Health Care Pricing – How Much Can I Get Away With And Still Go To Heaven?

“Prices charged by providers are a significant driver of premium increases and a factor in coinsurance amounts, but are even less transparent than health plan pricing structures. Individual providers and facilities deliver and price thousands


of services and prescription drugs, and each may price those services and drugs differently. The same provider or facility may also charge different amounts by payer, including various carriers and the uninsured.” – exerpt from The Extended Health Exchange, July 2011 (

With the existing health care model, consumers are shielded from true health care costs. Little Suzi Secretary, whose group medical plan she relies on, has no clue that Hospital A is the best and lowest cost facility in her area. And, she doesnt care, after all, she has to pay the same deductible and co-insurance no matter which hospital she goes to that are in-network. And, Hospital A may be an out-of-network hospital so going there would cost Little Suzi more but her employer’s plan less. More for less……………………

And, Little Suzi’s employer has no clue either. The employer relies on group insurance premium rates as the benchmark on “the best deal”. The insurance plan with the lowest premium most certainly has the best provider pricing, right?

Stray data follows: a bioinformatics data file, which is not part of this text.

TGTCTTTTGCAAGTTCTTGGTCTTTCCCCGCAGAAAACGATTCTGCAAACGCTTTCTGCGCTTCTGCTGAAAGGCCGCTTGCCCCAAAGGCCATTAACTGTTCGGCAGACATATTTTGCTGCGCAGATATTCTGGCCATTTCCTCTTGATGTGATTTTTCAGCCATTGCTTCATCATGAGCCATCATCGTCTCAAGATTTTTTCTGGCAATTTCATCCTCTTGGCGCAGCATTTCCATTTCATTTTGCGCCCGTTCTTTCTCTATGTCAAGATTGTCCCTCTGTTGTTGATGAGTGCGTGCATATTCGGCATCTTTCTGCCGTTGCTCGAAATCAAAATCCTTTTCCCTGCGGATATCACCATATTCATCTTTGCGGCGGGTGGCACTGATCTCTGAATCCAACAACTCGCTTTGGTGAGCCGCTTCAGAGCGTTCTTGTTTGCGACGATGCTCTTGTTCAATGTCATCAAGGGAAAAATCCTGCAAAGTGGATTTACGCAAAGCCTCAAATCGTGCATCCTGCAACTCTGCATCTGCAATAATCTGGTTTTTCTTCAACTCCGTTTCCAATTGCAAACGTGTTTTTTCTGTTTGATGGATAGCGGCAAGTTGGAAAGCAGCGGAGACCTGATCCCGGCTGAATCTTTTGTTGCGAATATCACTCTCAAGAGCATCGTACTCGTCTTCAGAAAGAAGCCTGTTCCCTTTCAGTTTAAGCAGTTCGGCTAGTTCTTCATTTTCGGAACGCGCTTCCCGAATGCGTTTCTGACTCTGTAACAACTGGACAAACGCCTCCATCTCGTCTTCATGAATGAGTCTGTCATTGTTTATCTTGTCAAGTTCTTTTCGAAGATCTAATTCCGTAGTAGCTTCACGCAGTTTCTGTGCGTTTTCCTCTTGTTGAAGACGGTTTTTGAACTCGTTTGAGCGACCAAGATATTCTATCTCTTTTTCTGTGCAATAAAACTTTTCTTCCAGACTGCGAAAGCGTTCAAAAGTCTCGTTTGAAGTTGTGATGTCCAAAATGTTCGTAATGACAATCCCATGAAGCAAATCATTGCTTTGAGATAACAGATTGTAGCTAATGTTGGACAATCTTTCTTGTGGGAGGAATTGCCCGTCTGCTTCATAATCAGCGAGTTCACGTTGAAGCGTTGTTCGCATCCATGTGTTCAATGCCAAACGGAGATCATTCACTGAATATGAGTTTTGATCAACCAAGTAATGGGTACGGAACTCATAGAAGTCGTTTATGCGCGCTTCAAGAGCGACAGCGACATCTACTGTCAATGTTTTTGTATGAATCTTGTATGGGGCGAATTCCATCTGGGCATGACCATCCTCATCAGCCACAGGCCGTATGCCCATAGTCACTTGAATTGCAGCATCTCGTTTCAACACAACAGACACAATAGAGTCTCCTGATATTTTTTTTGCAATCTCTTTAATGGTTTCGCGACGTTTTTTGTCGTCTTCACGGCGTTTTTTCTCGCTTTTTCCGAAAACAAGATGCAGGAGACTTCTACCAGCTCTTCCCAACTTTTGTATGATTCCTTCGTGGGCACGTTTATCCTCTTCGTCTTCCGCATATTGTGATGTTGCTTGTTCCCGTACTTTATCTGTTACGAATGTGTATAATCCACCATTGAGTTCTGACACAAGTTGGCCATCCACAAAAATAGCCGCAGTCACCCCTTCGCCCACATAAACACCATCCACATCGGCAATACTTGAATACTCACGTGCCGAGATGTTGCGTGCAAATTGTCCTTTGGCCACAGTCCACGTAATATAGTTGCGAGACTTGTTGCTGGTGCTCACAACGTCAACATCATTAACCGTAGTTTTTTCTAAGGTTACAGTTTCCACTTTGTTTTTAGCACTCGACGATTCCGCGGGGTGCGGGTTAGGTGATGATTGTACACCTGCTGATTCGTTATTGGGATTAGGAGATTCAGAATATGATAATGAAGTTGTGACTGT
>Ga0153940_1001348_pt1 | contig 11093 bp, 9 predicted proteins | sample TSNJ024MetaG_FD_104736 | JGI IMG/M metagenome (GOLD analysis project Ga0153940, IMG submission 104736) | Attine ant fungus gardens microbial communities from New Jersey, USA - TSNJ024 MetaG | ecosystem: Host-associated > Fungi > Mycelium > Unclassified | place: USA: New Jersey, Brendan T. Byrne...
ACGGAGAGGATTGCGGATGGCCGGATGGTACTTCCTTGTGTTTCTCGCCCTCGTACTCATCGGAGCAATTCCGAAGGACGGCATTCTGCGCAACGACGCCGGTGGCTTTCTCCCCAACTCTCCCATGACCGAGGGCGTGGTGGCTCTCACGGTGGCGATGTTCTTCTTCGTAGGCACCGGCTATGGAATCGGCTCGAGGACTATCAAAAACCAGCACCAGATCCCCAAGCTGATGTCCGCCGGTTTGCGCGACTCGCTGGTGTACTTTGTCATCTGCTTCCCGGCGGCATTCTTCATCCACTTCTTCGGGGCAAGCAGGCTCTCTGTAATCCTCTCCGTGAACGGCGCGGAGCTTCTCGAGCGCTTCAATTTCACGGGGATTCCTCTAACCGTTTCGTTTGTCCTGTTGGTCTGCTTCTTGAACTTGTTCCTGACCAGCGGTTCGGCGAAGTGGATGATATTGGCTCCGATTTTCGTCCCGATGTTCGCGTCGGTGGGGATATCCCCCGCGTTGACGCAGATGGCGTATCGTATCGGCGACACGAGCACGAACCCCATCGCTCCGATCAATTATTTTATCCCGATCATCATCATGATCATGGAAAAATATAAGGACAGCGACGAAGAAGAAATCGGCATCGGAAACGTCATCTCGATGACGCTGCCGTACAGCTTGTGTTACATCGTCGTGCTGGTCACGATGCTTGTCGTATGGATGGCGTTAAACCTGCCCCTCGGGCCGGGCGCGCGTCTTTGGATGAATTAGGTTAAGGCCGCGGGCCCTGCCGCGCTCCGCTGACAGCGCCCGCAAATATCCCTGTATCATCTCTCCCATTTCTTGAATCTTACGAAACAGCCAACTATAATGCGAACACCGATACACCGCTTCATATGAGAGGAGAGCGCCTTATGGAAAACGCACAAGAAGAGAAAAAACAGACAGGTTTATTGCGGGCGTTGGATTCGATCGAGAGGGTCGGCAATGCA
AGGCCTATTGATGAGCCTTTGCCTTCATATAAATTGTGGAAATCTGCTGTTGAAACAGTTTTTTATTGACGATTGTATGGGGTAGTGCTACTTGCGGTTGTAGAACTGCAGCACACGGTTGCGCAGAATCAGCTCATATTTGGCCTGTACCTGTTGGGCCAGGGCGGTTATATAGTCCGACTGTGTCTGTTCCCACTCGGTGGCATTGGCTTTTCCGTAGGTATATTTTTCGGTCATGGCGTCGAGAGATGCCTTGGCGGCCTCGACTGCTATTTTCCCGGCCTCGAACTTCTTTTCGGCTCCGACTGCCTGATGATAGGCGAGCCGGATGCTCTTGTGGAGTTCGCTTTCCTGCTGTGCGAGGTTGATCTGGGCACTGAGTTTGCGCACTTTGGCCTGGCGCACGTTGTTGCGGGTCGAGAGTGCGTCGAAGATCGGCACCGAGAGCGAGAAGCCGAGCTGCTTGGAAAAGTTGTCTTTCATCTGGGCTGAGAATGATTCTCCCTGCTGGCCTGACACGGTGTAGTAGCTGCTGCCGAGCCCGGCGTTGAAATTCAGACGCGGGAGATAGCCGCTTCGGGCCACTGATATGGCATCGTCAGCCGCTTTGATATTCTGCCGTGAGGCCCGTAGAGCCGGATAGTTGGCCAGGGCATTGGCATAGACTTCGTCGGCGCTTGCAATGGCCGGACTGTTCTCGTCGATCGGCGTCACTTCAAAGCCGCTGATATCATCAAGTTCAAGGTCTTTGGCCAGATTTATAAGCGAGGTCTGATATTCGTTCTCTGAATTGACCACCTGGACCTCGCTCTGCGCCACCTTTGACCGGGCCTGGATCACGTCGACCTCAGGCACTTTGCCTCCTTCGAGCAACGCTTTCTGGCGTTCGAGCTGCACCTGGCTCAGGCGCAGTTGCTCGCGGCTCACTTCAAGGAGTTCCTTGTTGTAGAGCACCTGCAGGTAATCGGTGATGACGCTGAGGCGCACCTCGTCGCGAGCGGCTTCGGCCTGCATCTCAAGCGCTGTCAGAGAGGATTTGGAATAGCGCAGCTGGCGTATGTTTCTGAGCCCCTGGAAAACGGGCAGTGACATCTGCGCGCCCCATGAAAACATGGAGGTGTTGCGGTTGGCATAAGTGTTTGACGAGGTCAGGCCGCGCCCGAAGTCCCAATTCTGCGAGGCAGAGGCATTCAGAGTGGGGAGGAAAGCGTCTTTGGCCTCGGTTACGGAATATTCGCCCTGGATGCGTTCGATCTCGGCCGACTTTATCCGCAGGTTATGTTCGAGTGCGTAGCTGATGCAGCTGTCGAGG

Editor’s Note: Hospital pricing differential between hospitals can be significant. We know. Recently we reviewed pricing at two hospitals located within the same city. One was, on average, 300% higher than the other. The higher cost hospital was “in-network” with a local political subdivision, while the less expensive hospital was not. The annual estimated cost differential to the political subdivision insuring approx. 300 employees was in excess of $1,000,000.00. In other words, if the less expensive hospital had been utilized during the past 12 months, the group self-funded benefit program would have enjoyed a healthy fund balance instead of a negative fund balance requiring more taxpayer infusion.

A decision to utilize the savings at the competing hospital was never made. East Texas politics intervened.